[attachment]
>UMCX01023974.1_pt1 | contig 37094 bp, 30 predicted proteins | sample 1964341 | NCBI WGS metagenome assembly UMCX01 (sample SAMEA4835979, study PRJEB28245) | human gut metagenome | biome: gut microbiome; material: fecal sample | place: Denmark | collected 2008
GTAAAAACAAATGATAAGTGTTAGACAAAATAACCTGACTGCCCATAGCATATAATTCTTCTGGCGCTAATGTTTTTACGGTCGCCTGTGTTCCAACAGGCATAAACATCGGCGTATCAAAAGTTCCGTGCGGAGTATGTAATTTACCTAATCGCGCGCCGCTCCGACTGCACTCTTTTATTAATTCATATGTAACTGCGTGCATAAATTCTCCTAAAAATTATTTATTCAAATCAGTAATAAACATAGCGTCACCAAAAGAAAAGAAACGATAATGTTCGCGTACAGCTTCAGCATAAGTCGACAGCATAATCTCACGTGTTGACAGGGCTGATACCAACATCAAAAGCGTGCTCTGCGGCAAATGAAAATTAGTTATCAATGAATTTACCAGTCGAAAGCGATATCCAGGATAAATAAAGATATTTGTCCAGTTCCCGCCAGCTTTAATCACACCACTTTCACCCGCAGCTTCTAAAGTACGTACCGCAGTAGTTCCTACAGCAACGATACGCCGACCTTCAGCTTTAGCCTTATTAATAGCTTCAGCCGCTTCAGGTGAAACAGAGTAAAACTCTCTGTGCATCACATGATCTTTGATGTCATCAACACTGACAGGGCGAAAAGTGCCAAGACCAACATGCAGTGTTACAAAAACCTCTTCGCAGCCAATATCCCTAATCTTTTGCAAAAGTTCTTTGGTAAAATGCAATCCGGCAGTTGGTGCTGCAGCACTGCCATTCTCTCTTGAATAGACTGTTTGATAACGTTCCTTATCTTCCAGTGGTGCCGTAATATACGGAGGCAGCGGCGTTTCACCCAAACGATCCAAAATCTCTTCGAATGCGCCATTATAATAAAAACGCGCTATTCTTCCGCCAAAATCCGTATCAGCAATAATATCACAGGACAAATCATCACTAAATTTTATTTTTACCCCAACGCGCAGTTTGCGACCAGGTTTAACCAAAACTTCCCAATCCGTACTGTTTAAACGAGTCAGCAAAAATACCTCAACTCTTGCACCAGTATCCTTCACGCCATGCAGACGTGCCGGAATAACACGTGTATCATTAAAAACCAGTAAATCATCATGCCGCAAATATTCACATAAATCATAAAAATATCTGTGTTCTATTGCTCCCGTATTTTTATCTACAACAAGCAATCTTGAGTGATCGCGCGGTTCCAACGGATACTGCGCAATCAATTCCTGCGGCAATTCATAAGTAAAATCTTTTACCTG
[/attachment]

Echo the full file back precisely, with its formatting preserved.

>UMCX01023974.1_pt1 | contig 37094 bp, 30 predicted proteins | sample 1964341 | NCBI WGS metagenome assembly UMCX01 (sample SAMEA4835979, study PRJEB28245) | human gut metagenome | biome: gut microbiome; material: fecal sample | place: Denmark | collected 2008
GTAAAAACAAATGATAAGTGTTAGACAAAATAACCTGACTGCCCATAGCATATAATTCTTCTGGCGCTAATGTTTTTACGGTCGCCTGTGTTCCAACAGGCATAAACATCGGCGTATCAAAAGTTCCGTGCGGAGTATGTAATTTACCTAATCGCGCGCCGCTCCGACTGCACTCTTTTATTAATTCATATGTAACTGCGTGCATAAATTCTCCTAAAAATTATTTATTCAAATCAGTAATAAACATAGCGTCACCAAAAGAAAAGAAACGATAATGTTCGCGTACAGCTTCAGCATAAGTCGACAGCATAATCTCACGTGTTGACAGGGCTGATACCAACATCAAAAGCGTGCTCTGCGGCAAATGAAAATTAGTTATCAATGAATTTACCAGTCGAAAGCGATATCCAGGATAAATAAAGATATTTGTCCAGTTCCCGCCAGCTTTAATCACACCACTTTCACCCGCAGCTTCTAAAGTACGTACCGCAGTAGTTCCTACAGCAACGATACGCCGACCTTCAGCTTTAGCCTTATTAATAGCTTCAGCCGCTTCAGGTGAAACAGAGTAAAACTCTCTGTGCATCACATGATCTTTGATGTCATCAACACTGACAGGGCGAAAAGTGCCAAGACCAACATGCAGTGTTACAAAAACCTCTTCGCAGCCAATATCCCTAATCTTTTGCAAAAGTTCTTTGGTAAAATGCAATCCGGCAGTTGGTGCTGCAGCACTGCCATTCTCTCTTGAATAGACTGTTTGATAACGTTCCTTATCTTCCAGTGGTGCCGTAATATACGGAGGCAGCGGCGTTTCACCCAAACGATCCAAAATCTCTTCGAATGCGCCATTATAATAAAAACGCGCTATTCTTCCGCCAAAATCCGTATCAGCAATAATATCACAGGACAAATCATCACTAAATTTTATTTTTACCCCAACGCGCAGTTTGCGACCAGGTTTAACCAAAACTTCCCAATCCGTACTGTTTAAACGAGTCAGCAAAAATACCTCAACTCTTGCACCAGTATCCTTCACGCCATGCAGACGTGCCGGAATAACACGTGTATCATTAAAAACCAGTAAATCATCATGCCGCAAATATTCACATAAATCATAAAAATATCTGTGTTCTATTGCTCCCGTATTTTTATCTACAACAAGCAATCTTGAGTGATCGCGCGGTTCCAACGGATACTGCGCAATCAATTCCTGCGGCAATTCATAAGTAAAATCTTTTACCTG